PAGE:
Saturday, January 25, 2014

Question What You Read—and Write

We have to read in a state of wide-awakeness, to use a term popularized by educational philosopher Maxine Greene. By wide-awakeness she means personal reflection, judging carefully and not accepting premises, methods, and results at face value. This idea so also applies to writing, which isn’t only about sentence fluency and grammatical correctness. It’s more importantly about objective analysis and sound thinking, and some of the most respected publications make serious blunders in these areas.

Case in point: The New York Times on January 23, 2014, printed an article about JPMorgan Chase Chairman and CEO Jamie Dimon getting a raise. Two flaws immediately surface in the article. Before mentioning them, I want to make clear that I am not taking sides with the man or the company. I am interested only in an equitable handling of facts regardless of the subject.  

The first occurs in the title: "Fined Billions, JPMorgan Chase Will Give Dimon a Raise." The article presumes to be a hard news story, which calls for an objective style. Yet it spews its opinion before the first sentence. Most semiconscious readers will have already formed an opinion of the company and its leader just from that headline. Even though the fines did occur under Mr. Dimon's watch, this rhetorical strategy is unfair. It is also true that the company's stock rose 22% in the past 12 months, so why didn't the headline read "A Year after Excellent Returns, JPMorgan Chase Will Give Dimon a Raise"? The answer must be that the newspaper has an ax to grind against the company and its leader. So much for objective analysis. An unbiased headline would have dropped the first two words.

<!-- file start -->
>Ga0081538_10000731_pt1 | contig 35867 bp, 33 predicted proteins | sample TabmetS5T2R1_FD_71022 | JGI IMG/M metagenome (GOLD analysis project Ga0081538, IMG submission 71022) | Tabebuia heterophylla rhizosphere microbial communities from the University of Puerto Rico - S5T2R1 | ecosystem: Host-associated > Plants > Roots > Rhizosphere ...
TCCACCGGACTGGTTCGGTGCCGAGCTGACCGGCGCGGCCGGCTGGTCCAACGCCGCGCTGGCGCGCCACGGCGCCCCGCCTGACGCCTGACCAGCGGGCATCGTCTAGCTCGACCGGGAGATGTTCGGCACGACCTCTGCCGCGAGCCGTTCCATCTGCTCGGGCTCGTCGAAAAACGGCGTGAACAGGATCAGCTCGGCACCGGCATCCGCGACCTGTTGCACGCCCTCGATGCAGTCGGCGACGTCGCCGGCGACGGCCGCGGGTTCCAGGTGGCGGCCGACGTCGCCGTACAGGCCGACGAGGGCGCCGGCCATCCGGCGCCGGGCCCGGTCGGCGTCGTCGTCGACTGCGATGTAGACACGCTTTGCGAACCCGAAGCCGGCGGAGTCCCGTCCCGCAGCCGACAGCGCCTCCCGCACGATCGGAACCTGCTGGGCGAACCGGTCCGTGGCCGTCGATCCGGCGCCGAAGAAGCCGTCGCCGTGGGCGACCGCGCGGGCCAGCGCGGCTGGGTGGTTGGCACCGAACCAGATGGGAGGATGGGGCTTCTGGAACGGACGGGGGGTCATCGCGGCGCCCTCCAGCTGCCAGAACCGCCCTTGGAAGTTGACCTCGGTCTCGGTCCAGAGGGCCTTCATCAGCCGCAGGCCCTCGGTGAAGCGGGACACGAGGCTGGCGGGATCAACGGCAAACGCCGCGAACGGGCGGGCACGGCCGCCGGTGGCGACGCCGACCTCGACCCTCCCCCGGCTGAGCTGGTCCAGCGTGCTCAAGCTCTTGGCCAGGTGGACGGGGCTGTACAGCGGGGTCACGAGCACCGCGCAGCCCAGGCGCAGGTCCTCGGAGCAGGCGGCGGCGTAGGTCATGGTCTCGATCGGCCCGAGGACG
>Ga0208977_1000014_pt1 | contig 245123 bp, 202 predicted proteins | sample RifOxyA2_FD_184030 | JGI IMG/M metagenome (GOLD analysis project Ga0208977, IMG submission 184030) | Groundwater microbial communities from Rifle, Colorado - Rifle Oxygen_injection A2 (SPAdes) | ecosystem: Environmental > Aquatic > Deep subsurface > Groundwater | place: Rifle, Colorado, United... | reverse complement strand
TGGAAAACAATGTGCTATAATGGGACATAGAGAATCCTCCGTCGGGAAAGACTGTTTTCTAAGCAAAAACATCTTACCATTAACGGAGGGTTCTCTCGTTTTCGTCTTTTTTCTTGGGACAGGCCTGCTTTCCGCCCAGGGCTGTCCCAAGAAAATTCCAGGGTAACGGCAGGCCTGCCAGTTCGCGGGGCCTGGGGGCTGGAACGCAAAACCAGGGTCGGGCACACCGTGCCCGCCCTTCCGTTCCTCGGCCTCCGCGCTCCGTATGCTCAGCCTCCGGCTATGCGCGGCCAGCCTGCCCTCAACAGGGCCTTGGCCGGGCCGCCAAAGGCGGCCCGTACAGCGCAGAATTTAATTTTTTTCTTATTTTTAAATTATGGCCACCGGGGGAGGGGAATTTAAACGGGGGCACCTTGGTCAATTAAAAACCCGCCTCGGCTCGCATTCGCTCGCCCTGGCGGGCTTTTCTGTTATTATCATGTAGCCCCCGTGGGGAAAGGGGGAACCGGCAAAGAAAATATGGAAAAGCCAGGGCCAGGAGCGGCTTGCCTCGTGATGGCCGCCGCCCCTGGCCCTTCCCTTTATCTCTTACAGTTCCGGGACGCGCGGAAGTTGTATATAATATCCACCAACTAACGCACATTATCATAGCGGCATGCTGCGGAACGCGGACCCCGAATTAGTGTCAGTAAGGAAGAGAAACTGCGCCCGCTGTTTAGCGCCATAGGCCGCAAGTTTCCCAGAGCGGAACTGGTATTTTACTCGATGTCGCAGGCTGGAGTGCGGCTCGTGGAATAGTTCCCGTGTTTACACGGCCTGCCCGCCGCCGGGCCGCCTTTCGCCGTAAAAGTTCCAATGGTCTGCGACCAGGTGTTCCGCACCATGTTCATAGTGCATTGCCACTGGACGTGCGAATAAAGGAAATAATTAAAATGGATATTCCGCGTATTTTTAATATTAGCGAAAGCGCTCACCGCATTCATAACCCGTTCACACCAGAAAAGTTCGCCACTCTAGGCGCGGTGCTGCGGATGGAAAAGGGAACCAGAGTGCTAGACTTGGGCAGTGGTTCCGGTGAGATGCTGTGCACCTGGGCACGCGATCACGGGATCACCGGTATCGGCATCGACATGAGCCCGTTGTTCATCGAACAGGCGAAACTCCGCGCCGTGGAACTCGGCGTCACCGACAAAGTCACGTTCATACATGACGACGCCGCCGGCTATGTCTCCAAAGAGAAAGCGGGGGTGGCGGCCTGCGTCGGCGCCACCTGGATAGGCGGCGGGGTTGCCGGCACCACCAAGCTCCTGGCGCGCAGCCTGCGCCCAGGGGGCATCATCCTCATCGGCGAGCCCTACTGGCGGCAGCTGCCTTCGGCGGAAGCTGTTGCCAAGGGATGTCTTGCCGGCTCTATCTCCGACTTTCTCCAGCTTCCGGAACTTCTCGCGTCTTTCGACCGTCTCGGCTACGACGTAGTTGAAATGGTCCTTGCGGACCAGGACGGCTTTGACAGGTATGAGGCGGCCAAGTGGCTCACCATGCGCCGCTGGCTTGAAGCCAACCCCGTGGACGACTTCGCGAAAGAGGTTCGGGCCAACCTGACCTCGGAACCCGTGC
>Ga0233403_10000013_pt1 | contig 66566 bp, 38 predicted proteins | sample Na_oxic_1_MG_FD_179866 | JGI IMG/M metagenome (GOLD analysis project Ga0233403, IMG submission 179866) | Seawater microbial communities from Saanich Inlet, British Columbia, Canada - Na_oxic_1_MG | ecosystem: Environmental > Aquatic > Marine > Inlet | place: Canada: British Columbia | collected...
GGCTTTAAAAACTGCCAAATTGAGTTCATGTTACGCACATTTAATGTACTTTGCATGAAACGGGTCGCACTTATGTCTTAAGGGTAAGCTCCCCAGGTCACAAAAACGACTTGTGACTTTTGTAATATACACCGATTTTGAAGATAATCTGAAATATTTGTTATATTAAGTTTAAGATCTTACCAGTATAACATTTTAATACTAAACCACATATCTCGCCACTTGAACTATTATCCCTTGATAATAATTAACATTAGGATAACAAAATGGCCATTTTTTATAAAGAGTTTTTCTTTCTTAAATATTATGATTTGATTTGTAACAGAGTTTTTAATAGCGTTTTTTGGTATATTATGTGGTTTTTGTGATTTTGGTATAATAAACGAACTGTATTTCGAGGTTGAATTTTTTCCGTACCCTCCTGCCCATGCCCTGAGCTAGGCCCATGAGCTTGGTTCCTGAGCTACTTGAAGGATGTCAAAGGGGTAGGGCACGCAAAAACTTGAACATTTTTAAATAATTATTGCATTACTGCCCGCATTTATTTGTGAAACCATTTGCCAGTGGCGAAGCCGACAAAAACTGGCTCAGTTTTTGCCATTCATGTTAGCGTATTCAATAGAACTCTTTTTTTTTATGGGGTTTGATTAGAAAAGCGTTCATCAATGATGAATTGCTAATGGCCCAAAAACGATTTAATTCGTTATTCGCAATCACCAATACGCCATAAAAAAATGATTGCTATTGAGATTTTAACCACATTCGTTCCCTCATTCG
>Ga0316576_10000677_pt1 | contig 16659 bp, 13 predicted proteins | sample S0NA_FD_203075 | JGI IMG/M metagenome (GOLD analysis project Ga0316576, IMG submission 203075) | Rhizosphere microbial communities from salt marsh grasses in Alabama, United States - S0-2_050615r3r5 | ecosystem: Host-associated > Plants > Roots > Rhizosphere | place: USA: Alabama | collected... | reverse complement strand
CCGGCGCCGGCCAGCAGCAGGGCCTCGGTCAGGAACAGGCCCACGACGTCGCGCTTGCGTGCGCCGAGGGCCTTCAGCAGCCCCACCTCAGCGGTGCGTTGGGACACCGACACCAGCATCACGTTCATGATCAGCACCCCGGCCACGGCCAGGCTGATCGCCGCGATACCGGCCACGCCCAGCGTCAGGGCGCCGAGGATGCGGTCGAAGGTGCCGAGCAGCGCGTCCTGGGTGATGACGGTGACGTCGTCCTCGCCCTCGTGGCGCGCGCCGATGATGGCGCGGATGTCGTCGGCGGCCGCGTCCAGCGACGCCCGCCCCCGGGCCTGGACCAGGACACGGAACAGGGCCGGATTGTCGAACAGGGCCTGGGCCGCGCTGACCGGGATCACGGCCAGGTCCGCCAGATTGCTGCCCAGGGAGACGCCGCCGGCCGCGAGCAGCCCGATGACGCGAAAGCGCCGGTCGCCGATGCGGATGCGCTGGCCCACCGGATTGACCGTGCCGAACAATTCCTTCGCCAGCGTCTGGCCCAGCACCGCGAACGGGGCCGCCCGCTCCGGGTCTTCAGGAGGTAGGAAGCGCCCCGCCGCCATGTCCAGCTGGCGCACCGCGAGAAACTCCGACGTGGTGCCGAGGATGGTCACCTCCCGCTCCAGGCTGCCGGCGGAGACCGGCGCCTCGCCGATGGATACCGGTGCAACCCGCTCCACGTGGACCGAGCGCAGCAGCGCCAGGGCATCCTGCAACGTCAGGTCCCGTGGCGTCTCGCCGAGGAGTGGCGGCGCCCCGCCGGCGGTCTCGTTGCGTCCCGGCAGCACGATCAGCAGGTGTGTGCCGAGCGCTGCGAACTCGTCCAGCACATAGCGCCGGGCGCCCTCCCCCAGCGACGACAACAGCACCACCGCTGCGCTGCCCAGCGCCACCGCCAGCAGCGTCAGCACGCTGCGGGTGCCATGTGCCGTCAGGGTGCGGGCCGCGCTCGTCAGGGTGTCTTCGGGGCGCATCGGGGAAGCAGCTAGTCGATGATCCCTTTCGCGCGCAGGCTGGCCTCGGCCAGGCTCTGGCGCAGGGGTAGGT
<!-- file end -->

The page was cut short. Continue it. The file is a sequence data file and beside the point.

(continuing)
The second error arises toward the end of the article, which describes confrontational meetings pitting a minority of board members against giving Dimon the raise with a majority of board members in favor. The authors write, "During the meetings, some board members left the conference room to pace up and down the 50th floor corridor." Where's the sound reasoning here? Was the urge to pace the reason that they left the meeting? Did they simply want to vent? Were they satisfying a desire to get some exercise? Or were they pacing while talking to strategists on their mobile devices? Or trying to broker a deal with their adversaries? Instead of asserting that the board members had the intention of merely pacing a corridor, perhaps the reporters could have written, "During the meetings, some board members left the conference room, pacing up and down the 50th floor corridor, as they tried to reach an agreement." Better yet, the entire sentence could have been deleted.

So if we have to read in a state of wide-awakeness, how much more so when we write.